iCulture Therapy as Emotional Design

The most self-reflexive form of design today is haute couture. It is the branch of product design that is most directly aligned with the needs of the individuality to articulate its internal makeup. Its products are highly sophisticated yet poorly understood and reflected internally, though the practice is very much aware of its social origins and functions.


Elisabeth I, van der Meulen

Dior 2009 Getty Images

Dior 2009 Getty Images


A model presents a creation by British designer John Galliano for Christian Dior during a Spring/Summer 2009 Haute Couture collection show in Paris, on January 26, 2009. AFP PHOTO FRANCOIS GUILLOT (Photo credit should read FRANCOIS GUILLOT/AFP/Getty Images)

Galliano for Dior 2009 Getty Image





A major component of iCulture therapy consists of periodic reflection on articles, artists, designers, and brands working in high fashion. The latter is a remnant of the landed gentry’s concept of high society, which was supported by Biblical hermeneutic knowledge and practical classical know-how. Through high fashion and its extensions, such as hotel design and amusement parks, what was available only to a few became potentially accessible to everyone. Keep reading this blog for more.

There are certainly days when everyone feels crummy: the hair isn’t right, thoughts and perceptions are out of order and uncomfortable, feelings of guilt surface, upsets with self-image, actions, angry outbursts, meltdowns, unpleasant situations we could have avoided abound. Negative moments happen to everyone and they ruffle the beautiful image we have of ourselves. How we master these moments, however, is part of our emotional design. No one is perfect, but educating the emotions is predicated on the ability to self-reflect. Naturally, we have PR specialists who make sure the public face is clear of blemishes. In reality, everyone stumbles and falls once in a while. PR efforts are not invincible. Damage-control is never total. Stumbles and falls are also the best opportunities we get to design a truly unique, high-quality interior.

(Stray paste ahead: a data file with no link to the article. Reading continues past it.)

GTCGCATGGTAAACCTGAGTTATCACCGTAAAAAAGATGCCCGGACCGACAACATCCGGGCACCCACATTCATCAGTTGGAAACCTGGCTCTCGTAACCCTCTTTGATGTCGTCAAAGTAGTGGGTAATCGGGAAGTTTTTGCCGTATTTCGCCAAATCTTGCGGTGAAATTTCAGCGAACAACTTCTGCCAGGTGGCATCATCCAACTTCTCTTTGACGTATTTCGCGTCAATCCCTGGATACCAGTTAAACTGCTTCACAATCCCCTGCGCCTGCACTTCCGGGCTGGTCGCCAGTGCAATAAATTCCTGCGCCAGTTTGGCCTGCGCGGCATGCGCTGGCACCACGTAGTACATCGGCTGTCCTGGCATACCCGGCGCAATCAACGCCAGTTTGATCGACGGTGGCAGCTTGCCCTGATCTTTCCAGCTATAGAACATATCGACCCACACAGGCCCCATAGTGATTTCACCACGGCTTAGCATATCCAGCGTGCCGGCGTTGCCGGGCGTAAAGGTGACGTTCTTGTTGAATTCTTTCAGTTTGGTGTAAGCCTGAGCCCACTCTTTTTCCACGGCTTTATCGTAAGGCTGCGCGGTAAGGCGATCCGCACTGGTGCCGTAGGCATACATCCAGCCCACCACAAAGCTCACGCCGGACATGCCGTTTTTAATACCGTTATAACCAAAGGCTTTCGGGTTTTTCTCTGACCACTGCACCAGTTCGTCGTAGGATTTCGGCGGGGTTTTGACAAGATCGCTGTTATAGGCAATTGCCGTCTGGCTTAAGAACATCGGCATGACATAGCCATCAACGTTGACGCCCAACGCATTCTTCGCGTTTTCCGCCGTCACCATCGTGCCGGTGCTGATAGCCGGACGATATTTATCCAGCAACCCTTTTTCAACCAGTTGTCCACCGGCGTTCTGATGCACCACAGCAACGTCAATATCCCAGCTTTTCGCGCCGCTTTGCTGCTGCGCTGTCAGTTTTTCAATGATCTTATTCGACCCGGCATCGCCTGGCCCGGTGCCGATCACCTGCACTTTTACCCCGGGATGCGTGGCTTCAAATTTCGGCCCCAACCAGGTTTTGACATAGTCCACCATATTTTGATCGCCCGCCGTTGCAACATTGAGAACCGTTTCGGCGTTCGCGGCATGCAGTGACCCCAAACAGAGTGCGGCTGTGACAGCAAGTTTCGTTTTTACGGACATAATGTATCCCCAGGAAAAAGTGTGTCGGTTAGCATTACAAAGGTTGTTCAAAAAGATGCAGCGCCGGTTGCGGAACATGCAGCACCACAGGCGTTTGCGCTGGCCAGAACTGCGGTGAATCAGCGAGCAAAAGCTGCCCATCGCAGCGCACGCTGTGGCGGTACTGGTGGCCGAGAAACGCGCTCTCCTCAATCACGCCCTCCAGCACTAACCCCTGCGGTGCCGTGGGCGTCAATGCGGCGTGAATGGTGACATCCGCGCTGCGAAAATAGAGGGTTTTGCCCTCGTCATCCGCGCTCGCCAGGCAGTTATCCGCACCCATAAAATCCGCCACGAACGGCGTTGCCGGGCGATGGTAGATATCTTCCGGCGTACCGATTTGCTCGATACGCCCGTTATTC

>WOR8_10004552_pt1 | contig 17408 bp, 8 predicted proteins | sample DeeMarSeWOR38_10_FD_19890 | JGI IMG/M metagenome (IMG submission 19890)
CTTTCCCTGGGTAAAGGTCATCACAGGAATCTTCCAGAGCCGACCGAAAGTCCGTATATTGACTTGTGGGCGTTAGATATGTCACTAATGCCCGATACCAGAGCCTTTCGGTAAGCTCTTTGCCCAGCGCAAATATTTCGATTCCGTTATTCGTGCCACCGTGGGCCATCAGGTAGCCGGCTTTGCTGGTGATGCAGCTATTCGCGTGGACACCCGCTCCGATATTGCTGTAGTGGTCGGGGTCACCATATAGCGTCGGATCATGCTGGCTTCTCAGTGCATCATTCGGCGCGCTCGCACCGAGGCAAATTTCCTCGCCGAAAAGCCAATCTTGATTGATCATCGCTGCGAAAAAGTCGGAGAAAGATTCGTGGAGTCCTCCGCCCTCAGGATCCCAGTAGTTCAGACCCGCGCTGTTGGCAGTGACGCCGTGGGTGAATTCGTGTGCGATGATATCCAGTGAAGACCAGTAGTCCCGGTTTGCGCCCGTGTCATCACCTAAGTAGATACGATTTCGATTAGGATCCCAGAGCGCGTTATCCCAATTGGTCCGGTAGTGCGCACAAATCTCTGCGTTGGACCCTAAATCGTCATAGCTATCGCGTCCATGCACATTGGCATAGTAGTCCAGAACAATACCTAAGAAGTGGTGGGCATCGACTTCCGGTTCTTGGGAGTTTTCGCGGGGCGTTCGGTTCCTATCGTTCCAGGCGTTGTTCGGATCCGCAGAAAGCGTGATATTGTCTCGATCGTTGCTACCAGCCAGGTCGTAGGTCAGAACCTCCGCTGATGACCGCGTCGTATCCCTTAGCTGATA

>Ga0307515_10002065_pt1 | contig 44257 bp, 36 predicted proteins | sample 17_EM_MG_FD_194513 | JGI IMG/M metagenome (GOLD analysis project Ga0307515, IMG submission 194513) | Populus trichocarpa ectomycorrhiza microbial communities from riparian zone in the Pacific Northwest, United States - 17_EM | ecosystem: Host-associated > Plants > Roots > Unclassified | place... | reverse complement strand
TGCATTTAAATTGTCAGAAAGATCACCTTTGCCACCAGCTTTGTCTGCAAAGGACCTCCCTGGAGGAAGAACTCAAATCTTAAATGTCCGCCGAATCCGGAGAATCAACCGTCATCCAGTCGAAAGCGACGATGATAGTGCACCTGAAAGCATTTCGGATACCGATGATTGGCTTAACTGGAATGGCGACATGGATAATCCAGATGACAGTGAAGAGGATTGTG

St. Veronica by Mattia Preti

St. Veronica by Mattia Preti

The only material image that remained from the Christ is the fabled Veronica (http://viola.bz/secrets-of-the-miraculous-veil-of-veronica/). The decomposed features of the Lord in the moment of his greatest suffering, doubt, and pain, are certainly not of the ready-for-closeup variety, but they are the only earthly imprint of the holy features. What remains from us for others to experience and contemplate is a re-created image of our less than perfect moment of decomposition. How we frame the negative features is what we will learn to understand and craft in the course of iCulture therapy.

http://www.bl.uk/treasures/shakespeare/richard3.htmlThe most profound and to this day unsurpassed scholar of human interiority, Shakespeare, also knew better than anyone that to design a powerfully gripping character meant fashioning his flaws in a way that is not only acceptable to conscience and moral authority, but irresistible and spellbinding. Since Shakespeare’s entire oeuvre was firmly and consciously rooted in biblical knowledge, his flawed characters serve as powerful allegories intended to educate even as they thrill and enchant the human heart. iCulture therapy follows Shakespeare’s biblical insights closely to help us understand and re-create/re-design a genuine and inimitable interior emotional space.